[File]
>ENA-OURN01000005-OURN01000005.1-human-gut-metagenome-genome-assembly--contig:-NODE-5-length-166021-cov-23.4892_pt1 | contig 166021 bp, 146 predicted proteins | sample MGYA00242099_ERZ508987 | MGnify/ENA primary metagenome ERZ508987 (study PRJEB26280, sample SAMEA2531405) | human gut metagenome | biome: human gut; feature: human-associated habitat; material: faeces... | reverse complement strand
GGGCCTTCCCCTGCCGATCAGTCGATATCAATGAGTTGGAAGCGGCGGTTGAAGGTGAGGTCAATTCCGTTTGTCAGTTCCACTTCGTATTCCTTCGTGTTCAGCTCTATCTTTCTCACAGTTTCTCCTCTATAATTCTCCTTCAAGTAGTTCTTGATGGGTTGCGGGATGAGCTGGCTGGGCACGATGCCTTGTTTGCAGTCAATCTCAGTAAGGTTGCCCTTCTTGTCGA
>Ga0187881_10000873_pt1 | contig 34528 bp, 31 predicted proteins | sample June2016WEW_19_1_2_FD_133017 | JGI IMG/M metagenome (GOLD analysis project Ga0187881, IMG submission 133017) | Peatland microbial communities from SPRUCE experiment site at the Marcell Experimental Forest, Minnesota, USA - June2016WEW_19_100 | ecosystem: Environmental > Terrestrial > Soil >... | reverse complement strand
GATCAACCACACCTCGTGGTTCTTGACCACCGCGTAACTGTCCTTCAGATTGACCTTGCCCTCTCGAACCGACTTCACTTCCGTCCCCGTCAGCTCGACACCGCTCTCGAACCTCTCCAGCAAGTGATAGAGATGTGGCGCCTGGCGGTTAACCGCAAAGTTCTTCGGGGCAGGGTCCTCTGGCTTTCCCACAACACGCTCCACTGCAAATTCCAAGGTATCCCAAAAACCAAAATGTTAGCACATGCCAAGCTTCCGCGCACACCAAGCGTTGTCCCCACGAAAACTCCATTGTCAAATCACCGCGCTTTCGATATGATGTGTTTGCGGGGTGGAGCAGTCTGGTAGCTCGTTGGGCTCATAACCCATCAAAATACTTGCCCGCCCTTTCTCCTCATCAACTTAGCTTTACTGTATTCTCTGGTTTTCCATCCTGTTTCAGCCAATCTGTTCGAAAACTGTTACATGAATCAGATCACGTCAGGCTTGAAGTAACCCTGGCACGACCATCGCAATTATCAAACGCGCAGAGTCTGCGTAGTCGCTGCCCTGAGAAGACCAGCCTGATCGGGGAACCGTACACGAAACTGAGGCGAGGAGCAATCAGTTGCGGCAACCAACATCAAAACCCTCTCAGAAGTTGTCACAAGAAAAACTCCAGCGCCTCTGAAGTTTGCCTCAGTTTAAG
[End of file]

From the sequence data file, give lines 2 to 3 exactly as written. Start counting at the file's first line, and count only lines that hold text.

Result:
GGGCCTTCCCCTGCCGATCAGTCGATATCAATGAGTTGGAAGCGGCGGTTGAAGGTGAGGTCAATTCCGTTTGTCAGTTCCACTTCGTATTCCTTCGTGTTCAGCTCTATCTTTCTCACAGTTTCTCCTCTATAATTCTCCTTCAAGTAGTTCTTGATGGGTTGCGGGATGAGCTGGCTGGGCACGATGCCTTGTTTGCAGTCAATCTCAGTAAGGTTGCCCTTCTTGTCGA
>Ga0187881_10000873_pt1 | contig 34528 bp, 31 predicted proteins | sample June2016WEW_19_1_2_FD_133017 | JGI IMG/M metagenome (GOLD analysis project Ga0187881, IMG submission 133017) | Peatland microbial communities from SPRUCE experiment site at the Marcell Experimental Forest, Minnesota, USA - June2016WEW_19_100 | ecosystem: Environmental > Terrestrial > Soil >... | reverse complement strand